young city voters, Milliken's reelection
camp is using a minute-long radio
commercial to demonstrate that though
the governor is 56, 'he relates to.
'THE SONG, written and sung by
University senior Rodney Saulsberry,
tells listeners that Milliken is the man
"Let's do it again. I'm talking about
wining with Milliken, he's the man we
need. Milliken for Michigan, everybody
come along. .:," the jingle suggests.
Saulsberry began the song-writing
project after Milliken's Wayne Coun-
try campaign co-chairperson, a per-
sonal friend, suggested he compose a
song to present at a Republican
political event. He spent the next two
months writing the song in between his
spring-summer term courses at the
THE THEATER major said the
governor's campaign staff was so
pleased by the song that they had him
re-record it in a studio and, from there,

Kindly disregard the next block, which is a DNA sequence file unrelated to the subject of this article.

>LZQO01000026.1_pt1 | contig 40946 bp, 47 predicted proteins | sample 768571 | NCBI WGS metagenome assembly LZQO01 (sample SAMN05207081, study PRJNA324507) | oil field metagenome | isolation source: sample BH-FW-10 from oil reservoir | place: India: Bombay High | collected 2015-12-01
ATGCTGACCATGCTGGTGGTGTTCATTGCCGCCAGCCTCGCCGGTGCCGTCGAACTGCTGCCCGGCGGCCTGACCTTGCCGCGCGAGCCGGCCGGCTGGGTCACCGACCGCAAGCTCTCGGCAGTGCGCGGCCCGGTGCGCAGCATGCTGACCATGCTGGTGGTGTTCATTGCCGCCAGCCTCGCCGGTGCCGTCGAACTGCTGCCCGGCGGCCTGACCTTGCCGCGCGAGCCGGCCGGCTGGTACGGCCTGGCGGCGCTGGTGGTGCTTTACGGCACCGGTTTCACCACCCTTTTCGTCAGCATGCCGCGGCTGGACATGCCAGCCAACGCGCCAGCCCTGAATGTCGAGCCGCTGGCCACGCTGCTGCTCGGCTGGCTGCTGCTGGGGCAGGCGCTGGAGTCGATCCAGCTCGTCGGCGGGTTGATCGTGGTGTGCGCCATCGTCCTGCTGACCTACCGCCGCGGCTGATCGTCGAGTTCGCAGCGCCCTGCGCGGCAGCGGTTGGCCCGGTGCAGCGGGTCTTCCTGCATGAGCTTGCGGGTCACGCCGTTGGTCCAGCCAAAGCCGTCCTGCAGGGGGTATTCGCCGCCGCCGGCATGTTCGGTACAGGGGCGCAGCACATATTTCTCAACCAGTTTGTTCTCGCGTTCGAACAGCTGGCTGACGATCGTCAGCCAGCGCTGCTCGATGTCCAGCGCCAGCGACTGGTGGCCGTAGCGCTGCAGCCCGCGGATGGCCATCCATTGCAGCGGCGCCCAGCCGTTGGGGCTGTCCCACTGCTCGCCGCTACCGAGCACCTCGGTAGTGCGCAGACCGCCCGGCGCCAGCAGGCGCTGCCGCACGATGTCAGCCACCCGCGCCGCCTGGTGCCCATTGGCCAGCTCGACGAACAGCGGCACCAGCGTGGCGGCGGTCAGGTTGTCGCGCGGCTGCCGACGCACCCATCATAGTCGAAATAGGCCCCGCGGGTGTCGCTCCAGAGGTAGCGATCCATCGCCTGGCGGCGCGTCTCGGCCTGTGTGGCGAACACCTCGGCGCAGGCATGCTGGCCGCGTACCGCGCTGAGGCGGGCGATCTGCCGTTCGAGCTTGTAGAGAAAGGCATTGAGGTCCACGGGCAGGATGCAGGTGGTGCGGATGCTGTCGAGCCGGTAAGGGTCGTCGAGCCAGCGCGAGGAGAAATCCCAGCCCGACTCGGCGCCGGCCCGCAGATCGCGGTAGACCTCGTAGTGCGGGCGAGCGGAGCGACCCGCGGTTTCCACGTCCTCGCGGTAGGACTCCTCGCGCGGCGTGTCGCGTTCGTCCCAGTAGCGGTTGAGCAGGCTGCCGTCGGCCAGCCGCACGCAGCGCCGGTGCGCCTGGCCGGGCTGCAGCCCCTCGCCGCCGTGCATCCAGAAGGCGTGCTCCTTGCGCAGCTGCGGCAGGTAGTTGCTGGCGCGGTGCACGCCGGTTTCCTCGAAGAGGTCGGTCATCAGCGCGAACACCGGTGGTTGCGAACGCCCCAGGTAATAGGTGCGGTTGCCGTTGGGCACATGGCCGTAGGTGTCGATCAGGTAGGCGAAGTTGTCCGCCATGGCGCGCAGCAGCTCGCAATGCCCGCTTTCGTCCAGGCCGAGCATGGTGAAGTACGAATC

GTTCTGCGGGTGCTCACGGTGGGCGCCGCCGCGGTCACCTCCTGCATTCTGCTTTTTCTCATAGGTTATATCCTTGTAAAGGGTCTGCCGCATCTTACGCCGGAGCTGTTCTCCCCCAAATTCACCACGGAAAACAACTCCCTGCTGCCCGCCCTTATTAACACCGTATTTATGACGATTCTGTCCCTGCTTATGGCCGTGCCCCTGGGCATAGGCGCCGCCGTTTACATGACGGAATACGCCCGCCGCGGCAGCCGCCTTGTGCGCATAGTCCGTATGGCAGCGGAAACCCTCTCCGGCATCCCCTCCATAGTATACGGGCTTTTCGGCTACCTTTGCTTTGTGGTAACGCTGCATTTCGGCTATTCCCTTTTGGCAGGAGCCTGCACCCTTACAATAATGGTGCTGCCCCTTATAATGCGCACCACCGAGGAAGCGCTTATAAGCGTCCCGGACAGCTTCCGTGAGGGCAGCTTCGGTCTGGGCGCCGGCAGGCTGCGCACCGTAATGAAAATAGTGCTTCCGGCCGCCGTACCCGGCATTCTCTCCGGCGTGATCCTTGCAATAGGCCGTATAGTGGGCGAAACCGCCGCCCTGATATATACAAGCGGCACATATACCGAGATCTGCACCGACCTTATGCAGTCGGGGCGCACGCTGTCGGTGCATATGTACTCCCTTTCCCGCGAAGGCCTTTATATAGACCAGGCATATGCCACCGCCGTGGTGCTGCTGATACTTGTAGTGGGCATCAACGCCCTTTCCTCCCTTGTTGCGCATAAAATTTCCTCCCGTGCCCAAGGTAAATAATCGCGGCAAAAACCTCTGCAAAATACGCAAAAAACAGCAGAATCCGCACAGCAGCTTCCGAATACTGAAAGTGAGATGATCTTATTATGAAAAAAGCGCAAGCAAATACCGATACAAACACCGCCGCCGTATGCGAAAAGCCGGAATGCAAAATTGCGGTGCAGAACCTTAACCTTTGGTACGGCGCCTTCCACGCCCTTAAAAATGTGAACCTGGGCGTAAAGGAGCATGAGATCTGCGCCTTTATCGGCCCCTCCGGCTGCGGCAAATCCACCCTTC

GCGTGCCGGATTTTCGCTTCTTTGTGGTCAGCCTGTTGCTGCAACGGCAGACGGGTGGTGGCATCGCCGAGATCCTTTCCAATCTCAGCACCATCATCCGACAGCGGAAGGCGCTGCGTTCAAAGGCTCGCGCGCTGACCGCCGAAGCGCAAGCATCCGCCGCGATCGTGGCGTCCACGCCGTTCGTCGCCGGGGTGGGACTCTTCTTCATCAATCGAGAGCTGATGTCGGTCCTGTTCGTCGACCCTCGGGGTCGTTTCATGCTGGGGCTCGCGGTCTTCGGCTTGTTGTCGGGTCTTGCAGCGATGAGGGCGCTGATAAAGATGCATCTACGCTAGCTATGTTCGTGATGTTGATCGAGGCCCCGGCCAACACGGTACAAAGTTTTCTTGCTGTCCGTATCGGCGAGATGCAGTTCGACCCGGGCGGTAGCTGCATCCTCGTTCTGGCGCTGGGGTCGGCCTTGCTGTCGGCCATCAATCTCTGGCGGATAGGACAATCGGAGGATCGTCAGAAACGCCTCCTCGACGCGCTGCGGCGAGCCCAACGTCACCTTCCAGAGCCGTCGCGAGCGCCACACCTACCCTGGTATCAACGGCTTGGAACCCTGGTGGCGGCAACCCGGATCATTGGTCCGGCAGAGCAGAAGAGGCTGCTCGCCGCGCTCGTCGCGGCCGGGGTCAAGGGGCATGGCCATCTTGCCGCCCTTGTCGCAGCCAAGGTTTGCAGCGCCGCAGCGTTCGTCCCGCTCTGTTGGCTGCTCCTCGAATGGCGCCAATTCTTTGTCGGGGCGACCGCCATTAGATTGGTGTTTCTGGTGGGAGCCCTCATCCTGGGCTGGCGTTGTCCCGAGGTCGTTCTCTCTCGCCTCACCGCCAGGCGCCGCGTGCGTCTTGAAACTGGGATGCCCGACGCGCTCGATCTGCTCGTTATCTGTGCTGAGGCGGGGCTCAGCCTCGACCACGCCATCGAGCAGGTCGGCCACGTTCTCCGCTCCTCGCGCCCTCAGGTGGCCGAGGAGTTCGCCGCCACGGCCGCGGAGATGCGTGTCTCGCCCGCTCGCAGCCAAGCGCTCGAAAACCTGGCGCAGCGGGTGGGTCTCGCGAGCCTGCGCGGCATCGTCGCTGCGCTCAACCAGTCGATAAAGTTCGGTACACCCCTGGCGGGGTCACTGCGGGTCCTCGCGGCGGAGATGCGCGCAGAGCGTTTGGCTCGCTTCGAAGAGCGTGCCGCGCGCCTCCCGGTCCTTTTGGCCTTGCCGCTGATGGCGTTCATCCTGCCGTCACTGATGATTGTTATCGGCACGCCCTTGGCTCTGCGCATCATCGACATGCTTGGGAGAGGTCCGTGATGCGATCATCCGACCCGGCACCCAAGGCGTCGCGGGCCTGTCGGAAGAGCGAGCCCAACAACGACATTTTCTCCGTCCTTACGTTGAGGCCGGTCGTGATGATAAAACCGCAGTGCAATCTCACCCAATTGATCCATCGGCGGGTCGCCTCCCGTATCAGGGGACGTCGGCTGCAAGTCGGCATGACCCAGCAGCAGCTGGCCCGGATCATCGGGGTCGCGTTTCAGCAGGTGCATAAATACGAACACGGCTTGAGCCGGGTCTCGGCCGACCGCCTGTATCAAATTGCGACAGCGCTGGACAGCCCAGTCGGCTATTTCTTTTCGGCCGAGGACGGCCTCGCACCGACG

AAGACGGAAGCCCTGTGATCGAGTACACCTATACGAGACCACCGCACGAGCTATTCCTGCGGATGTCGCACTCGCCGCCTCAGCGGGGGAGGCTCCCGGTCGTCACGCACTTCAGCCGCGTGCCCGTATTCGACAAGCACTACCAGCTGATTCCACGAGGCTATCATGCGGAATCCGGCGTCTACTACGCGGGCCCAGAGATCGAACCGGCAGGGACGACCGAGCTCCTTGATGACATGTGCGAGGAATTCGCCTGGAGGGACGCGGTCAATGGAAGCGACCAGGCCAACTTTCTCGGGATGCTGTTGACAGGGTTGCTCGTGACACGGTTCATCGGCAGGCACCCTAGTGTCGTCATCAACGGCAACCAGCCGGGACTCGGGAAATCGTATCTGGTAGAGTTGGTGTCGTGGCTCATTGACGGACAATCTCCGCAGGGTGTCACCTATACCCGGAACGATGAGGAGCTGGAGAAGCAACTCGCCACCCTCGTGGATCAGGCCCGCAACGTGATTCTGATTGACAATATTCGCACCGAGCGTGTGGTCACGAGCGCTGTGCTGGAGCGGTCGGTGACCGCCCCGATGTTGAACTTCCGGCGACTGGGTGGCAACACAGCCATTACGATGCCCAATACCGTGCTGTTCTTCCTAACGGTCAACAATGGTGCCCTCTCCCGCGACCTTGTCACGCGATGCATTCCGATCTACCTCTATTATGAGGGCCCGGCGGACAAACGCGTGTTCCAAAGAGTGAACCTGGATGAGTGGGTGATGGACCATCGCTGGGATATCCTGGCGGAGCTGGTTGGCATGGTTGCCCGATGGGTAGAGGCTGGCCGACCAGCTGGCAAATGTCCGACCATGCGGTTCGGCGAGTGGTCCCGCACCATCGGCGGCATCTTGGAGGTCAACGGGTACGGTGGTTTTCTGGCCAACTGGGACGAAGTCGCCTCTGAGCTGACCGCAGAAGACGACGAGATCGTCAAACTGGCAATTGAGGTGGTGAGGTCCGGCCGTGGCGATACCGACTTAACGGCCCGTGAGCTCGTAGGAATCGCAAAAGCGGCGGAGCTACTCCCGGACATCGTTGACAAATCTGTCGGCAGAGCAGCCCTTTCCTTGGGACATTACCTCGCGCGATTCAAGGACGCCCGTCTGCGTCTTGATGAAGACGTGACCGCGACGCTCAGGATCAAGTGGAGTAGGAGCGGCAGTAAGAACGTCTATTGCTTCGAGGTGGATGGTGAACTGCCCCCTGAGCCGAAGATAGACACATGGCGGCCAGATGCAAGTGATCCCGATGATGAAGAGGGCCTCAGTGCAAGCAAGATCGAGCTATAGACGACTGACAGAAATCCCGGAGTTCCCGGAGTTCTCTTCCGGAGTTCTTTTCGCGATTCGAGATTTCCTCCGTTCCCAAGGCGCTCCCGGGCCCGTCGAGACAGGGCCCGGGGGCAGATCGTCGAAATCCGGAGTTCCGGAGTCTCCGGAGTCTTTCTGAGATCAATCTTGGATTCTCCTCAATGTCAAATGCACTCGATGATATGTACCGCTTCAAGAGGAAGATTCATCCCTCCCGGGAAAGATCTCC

put it on the airwaves of WJLB, WCHB,
WJZZ, and WGPR radio.
The Detroit native, who bills himself
as a "versatile performer," doesn't
think the pop song format would work
for all candidates. He said since
Milliken's Democratic challenger,
William Fitzgerald, is 20 years the
governor's junior, he has less need to
target advertisements at young voters.
"Fitzgerald has a young guy imge,"
the 22-year-old performer said. "When
you think of Republicans, you don't
think of anything like this'(song) and
this sort of thing breaks the political
BUT SAULSBERRY emphasized
that although he will vote for Milliken
on 'Tuesday, he alwaysl supports "the
best man" of any party and sees his
work on the advertisement as
"I just don't want to get into tle'
political thing," he remarked, adding
that the Milliken spot will be his first
and last political song.